Manuka honey is the homecoming queen of the beauty world this year. And like the homecoming queen at your high school, it’s really good at a lot of things.
But beyond soothing allergies, fighting bacteria, and even helping you sleep better, one of the biggest promises Manuka honey offers is its supposed ability to fight acne. Even celebs like Kourtney Kardashian claim it’s helped zap stubborn zits.
Could slathering this specialty honey from New Zealand bees really clear up your complexion? Here’s what dermatologists have to say:
Why Manuka honey works for acne
Basically, what makes it great for your skin in general makes it really work for acne, says Karen Hammerman, M.D., of Schweiger Dermatology Group.
“Its anti-inflammatory effects can decrease acne inflammation, and as an antibacterial, it leaves few bacteria to infect pores and cause acne,” Hammerman says. This should help existing breakouts look less red and swollen, and prevent future painful pimples.
It can also help slough away dead skin cells, she says—keeping them from clogging your pores and causing blackheads and whiteheads. The soothing and hydrating properties of the sweet stuff can heal existing pimples, and it can help speed up recovery from old acne scars, says New York City dermatologist Arash Akhavan, M.D., founder of the Dermatology and Laser Group.
How to use it
As a spot treatment, just dab a small amount onto an existing pimple and let it sit. “Leave it be and let the honey work its antibacterial magic,” says Hammerman. The earlier you catch a pimple forming, the better and faster results you’ll see.
Since the honey is so hydrating, using it as a cleanser is a nourishing option for skin dried out by acne treatment products. Dilute a generous dollop of Manuka honey with a few drops of warm water. “Gently massage the mixture using your fingertips on the face in circular motions. Rinse off and pat dry,” says Akhavan.
You can also make a mask by mixing ground oats, Manuka honey, and lemon juice into a paste. Apply and leave on for up to 15 minutes, instructs Hammerman. Or if using just the Manuka honey alone as a mask, leave it on for longer—about 30 minutes, she says. Then wash with warm water and pat dry.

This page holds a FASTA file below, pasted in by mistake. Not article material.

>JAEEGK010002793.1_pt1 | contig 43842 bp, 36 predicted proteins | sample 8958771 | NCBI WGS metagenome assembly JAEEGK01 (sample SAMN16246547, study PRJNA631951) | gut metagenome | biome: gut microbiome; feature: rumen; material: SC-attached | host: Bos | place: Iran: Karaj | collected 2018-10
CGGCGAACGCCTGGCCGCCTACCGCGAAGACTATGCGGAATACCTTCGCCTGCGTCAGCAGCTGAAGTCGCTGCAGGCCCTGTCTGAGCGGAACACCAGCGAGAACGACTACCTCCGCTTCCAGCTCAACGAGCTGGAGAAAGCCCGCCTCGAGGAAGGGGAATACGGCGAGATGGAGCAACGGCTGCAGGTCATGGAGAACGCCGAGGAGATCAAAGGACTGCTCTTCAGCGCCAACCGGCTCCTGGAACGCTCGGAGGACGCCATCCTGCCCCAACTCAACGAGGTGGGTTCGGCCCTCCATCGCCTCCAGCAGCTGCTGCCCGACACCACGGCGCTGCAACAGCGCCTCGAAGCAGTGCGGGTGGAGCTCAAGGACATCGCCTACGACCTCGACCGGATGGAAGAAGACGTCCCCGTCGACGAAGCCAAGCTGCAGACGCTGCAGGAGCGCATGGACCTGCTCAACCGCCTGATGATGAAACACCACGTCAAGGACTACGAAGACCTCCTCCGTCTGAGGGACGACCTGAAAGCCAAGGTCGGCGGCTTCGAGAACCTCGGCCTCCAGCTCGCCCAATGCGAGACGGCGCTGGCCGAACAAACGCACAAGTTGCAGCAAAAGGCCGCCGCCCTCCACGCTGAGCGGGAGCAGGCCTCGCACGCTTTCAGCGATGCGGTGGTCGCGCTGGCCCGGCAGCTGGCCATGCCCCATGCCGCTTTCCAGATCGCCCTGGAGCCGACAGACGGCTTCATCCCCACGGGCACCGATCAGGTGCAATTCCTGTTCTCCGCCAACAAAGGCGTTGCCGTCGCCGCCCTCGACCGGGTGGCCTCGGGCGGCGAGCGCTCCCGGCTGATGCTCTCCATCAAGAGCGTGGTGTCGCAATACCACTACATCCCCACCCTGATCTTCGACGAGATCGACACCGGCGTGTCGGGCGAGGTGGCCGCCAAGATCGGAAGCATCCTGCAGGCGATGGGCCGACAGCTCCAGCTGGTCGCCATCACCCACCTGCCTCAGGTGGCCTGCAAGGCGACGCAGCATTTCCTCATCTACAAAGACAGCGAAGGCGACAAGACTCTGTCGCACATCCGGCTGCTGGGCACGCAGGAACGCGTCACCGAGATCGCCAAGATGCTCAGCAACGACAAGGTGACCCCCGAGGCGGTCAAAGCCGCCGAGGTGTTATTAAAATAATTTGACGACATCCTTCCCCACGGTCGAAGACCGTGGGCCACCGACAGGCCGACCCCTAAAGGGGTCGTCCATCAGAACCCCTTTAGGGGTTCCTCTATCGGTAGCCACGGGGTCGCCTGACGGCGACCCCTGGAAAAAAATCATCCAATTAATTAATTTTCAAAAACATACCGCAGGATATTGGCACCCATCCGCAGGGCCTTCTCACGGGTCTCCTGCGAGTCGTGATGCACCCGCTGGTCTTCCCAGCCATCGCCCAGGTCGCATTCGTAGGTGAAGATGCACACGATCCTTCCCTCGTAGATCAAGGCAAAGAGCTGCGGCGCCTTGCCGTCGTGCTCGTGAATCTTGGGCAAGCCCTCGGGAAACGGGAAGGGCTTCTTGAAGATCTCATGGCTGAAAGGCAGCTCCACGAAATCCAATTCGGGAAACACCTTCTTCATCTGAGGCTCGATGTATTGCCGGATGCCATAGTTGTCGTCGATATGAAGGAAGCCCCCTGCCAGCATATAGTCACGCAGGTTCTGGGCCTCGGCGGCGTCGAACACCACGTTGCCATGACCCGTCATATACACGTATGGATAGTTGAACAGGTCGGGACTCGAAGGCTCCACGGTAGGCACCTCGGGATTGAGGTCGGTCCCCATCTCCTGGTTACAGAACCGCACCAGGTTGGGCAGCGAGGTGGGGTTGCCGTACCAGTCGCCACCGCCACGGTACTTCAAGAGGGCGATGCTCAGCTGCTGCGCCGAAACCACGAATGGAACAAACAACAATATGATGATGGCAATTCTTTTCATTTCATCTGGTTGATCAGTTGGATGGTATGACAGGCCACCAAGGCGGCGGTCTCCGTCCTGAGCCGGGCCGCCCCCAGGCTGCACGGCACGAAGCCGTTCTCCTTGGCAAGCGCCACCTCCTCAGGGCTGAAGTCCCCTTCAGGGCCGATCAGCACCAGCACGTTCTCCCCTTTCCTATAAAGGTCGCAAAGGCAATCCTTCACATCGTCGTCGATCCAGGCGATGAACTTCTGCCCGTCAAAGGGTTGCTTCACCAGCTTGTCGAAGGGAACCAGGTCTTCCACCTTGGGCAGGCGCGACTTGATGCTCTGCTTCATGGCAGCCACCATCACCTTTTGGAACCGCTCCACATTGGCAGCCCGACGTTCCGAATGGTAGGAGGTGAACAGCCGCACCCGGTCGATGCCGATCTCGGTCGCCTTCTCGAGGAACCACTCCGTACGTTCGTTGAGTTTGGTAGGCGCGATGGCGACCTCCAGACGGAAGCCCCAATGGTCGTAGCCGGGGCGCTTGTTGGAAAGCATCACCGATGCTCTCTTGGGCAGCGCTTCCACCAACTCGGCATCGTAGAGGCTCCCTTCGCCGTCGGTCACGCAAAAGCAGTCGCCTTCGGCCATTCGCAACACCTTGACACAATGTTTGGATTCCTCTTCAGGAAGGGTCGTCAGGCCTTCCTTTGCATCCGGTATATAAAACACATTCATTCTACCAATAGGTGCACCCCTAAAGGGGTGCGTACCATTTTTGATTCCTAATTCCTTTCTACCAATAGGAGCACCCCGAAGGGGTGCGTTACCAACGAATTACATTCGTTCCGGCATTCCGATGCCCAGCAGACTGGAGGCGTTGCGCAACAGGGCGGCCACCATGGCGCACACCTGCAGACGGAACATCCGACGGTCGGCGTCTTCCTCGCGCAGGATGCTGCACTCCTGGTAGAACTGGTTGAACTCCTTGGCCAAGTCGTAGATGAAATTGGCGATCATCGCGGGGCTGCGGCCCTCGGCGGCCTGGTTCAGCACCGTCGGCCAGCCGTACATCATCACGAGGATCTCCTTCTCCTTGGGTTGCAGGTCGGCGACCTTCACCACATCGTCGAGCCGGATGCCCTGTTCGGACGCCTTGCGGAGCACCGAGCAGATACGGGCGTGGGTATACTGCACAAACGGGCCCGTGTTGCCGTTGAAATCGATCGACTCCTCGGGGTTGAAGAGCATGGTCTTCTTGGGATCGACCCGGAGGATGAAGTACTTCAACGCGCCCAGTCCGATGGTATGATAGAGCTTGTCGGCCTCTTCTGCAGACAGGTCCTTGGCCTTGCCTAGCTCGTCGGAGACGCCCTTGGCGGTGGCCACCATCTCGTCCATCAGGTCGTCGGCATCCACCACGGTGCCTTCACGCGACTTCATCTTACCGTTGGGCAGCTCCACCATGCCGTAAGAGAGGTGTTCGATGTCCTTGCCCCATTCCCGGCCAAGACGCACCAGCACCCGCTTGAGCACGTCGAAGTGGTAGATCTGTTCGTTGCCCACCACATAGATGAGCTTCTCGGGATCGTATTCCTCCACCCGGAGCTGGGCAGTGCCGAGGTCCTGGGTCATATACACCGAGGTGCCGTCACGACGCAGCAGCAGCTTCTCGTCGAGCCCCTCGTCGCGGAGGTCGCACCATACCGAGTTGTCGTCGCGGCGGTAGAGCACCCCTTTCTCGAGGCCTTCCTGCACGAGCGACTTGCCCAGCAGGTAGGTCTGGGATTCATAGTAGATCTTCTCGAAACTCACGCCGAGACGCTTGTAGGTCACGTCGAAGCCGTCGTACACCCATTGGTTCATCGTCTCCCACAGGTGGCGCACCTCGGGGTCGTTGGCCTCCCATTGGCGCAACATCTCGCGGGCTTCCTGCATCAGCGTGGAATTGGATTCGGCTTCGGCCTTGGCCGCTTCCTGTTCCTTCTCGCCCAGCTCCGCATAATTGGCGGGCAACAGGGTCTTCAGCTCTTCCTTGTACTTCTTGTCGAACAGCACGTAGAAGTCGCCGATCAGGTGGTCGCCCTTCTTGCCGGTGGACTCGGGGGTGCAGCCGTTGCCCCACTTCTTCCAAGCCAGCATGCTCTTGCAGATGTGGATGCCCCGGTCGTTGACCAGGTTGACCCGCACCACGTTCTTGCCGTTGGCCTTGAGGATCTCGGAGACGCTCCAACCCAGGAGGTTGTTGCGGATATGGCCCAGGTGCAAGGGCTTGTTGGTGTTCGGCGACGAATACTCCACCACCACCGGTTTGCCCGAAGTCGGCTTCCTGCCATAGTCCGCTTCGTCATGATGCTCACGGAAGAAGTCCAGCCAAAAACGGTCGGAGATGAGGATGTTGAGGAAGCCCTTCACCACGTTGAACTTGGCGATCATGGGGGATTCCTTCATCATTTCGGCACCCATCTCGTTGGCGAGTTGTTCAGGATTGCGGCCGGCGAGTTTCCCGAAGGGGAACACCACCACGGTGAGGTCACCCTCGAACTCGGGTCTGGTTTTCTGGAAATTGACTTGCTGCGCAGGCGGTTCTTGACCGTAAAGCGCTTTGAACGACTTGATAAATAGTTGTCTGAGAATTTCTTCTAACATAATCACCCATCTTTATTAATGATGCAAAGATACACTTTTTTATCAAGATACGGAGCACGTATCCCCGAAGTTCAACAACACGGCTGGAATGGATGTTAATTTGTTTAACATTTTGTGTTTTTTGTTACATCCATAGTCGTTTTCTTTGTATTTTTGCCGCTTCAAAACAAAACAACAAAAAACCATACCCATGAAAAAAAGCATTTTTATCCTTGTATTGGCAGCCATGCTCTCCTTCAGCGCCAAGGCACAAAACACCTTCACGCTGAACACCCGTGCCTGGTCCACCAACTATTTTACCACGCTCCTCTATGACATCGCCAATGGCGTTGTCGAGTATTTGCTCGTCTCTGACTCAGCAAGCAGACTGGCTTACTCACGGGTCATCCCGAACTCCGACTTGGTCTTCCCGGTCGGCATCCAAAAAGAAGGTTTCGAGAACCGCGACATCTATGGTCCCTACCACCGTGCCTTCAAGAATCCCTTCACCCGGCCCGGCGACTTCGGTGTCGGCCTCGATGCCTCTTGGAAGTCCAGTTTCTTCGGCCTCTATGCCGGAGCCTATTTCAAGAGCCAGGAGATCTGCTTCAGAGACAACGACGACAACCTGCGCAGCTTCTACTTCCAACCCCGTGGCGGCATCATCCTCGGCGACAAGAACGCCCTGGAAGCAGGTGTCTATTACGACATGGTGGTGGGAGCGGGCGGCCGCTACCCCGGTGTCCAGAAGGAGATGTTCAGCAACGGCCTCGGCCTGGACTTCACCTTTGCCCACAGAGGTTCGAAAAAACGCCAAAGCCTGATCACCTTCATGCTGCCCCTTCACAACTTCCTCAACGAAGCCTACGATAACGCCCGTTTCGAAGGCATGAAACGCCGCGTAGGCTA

Are there any downsides?
Keep in mind that even if you’re not ingesting it, honey comes with a risk for some. “Allergic reactions are possible, especially if you’re allergic to bees or pollen,” says Sejal Shah, M.D., founder of SmarterSkin Dermatology. So if you’ve got a bee allergy, stay FAR away from this stuff.
If your pollen allergies are minor, play it safe and do a spot test. Dab a small amount on your chin or neck, let it sit for several minutes, remove, and see if there’s any reaction. If you’re not itchy, red, or swelling, you’re in the clear to use it on larger parts of your skin.
What to look for
Manuka honey is a very specific type of honey that comes from New Zealand (specifically, from bees that pollinate the Manuka plant), but lots of brands are jumping on the bandwagon with imitation stuff that don’t offer the same benefits.
“Labels such as ‘raw,’ ‘organic,’ or ‘pure’ are not enough to guarantee the product carries all the medicine properties,” says Hammerman. It must be produced and packaged in New Zealand.
There are a few grading systems that appear on Manuka honey that should help you see how legit a product is (and how potent its antibacterial powers are). The UMF (Unique Manuka Factor) is a grading system set up by the UMF Association in New Zealand. A product with this label should have a UMF of at least 15 in order to be effective, says Hammerman. For products rated on the MGO system (which you’ll see on products like Manuka Health), Hammerman says the number should be at least 250.
“Some varieties are stronger than others in terms of antibacterial potency, and the label should explain that,” adds Hammerman.